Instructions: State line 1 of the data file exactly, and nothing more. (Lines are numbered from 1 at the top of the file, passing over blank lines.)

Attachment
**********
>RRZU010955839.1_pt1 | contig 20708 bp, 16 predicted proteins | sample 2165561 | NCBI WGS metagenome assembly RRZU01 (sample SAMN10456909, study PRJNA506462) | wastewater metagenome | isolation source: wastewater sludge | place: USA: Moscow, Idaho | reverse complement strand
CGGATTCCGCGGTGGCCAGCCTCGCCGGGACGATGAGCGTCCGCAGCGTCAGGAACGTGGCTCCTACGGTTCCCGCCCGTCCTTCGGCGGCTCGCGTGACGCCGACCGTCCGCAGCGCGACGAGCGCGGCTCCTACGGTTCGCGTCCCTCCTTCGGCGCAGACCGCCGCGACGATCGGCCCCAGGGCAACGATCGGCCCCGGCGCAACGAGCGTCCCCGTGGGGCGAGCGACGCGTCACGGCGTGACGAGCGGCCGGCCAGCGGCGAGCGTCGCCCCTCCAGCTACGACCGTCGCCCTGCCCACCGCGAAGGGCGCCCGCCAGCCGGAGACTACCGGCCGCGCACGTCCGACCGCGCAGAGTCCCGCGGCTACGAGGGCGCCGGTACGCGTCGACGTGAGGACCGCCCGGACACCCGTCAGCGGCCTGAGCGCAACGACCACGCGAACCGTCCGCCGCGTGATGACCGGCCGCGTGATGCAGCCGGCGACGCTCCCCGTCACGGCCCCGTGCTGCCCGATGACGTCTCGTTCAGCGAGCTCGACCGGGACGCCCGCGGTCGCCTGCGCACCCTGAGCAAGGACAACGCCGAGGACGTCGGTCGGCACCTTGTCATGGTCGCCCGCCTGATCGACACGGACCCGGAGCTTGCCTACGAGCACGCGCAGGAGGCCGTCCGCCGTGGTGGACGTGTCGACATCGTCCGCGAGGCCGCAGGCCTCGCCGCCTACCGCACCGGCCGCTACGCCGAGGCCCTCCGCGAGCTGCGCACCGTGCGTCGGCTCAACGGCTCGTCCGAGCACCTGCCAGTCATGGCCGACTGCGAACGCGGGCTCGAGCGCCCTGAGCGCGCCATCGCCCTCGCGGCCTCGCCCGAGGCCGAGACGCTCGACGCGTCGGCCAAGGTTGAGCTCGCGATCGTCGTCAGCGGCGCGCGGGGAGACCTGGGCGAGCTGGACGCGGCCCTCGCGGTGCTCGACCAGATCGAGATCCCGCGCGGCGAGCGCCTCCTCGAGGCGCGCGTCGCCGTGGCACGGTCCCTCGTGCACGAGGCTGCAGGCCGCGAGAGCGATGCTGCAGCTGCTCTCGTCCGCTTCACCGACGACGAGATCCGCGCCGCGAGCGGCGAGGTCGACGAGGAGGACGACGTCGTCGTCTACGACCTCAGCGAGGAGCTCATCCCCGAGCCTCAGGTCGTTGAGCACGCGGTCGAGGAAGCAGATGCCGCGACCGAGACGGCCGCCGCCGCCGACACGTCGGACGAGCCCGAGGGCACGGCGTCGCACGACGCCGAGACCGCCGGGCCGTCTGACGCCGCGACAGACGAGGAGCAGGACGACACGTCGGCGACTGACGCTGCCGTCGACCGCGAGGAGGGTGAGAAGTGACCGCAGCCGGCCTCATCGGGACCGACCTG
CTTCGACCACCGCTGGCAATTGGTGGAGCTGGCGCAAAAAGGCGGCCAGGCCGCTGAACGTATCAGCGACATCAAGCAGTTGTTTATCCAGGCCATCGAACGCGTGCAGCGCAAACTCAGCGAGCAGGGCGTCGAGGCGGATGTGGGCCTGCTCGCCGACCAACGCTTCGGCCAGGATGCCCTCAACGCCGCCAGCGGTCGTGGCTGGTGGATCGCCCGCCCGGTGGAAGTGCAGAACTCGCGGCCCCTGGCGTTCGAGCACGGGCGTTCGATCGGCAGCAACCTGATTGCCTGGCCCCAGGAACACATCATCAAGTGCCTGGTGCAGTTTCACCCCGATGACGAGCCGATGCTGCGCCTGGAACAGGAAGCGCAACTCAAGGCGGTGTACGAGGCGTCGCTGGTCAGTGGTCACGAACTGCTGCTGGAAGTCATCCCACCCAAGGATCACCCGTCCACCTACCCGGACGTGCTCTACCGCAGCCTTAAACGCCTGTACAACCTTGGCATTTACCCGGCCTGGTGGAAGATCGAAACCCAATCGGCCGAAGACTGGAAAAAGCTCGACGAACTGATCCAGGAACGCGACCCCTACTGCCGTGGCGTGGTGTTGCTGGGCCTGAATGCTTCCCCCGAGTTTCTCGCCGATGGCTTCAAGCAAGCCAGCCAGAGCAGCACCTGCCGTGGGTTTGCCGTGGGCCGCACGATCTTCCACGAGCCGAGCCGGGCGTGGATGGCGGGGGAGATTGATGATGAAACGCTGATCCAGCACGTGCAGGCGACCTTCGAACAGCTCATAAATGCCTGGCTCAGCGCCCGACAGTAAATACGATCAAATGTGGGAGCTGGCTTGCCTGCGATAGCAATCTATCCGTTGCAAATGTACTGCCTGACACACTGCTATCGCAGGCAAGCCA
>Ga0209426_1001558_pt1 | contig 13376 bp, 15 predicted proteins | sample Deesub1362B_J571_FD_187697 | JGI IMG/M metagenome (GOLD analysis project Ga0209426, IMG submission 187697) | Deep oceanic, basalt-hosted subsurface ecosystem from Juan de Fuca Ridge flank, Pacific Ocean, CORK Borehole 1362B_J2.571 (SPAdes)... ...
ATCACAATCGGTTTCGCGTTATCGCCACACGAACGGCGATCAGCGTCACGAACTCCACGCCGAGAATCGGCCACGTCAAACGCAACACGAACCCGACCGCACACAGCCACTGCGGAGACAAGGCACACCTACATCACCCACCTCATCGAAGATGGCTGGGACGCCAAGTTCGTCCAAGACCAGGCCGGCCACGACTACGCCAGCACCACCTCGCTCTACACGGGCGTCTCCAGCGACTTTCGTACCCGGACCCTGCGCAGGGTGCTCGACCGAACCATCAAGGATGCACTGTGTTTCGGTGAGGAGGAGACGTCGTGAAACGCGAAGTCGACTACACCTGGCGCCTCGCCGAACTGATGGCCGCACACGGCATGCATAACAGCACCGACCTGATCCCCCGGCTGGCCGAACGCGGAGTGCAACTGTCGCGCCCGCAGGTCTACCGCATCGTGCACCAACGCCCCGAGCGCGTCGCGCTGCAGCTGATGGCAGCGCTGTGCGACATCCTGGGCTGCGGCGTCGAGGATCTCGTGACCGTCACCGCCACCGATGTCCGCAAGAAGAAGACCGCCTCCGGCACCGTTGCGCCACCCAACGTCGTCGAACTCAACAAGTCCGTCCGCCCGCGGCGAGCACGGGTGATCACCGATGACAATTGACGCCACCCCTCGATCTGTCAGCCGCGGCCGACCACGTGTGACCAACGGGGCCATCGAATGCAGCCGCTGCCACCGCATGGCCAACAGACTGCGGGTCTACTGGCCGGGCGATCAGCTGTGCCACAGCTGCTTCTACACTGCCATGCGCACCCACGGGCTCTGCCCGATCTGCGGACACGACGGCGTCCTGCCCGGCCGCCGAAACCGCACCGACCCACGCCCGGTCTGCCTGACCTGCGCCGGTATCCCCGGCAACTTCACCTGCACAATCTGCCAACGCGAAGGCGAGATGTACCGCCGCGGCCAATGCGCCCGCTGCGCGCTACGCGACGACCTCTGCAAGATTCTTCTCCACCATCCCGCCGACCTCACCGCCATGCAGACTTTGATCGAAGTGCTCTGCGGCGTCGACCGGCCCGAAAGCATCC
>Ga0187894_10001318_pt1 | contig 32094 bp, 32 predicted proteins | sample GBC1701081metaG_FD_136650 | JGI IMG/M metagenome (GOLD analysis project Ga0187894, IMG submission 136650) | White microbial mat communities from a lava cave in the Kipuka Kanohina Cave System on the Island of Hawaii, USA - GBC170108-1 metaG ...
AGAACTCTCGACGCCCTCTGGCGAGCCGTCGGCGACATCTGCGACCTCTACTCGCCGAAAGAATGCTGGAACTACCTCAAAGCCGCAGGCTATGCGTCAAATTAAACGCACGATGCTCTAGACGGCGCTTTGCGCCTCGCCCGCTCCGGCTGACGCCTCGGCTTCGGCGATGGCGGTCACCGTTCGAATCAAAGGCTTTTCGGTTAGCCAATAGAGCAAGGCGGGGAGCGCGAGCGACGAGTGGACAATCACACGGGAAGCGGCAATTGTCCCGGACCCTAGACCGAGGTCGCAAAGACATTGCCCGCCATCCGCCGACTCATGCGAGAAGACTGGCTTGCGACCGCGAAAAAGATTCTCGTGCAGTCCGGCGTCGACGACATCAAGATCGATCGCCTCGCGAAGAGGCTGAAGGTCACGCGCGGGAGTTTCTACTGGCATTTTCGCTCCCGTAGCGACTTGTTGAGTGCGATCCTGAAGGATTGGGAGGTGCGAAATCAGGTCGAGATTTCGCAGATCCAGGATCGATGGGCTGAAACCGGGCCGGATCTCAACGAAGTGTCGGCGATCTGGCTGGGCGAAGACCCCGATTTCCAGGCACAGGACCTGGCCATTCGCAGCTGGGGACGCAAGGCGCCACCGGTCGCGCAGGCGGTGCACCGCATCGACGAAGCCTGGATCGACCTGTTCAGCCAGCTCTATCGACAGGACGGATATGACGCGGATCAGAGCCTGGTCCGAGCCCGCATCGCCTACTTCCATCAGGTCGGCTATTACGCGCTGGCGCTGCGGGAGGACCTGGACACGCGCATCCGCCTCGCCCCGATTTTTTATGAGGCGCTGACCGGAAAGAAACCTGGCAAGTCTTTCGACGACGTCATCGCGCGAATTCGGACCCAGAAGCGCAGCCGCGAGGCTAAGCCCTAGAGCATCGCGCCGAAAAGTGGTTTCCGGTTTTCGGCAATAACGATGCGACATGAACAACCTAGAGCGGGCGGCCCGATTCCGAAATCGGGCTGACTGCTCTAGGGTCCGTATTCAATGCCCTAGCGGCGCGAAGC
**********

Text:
>RRZU010955839.1_pt1 | contig 20708 bp, 16 predicted proteins | sample 2165561 | NCBI WGS metagenome assembly RRZU01 (sample SAMN10456909, study PRJNA506462) | wastewater metagenome | isolation source: wastewater sludge | place: USA: Moscow, Idaho | reverse complement strand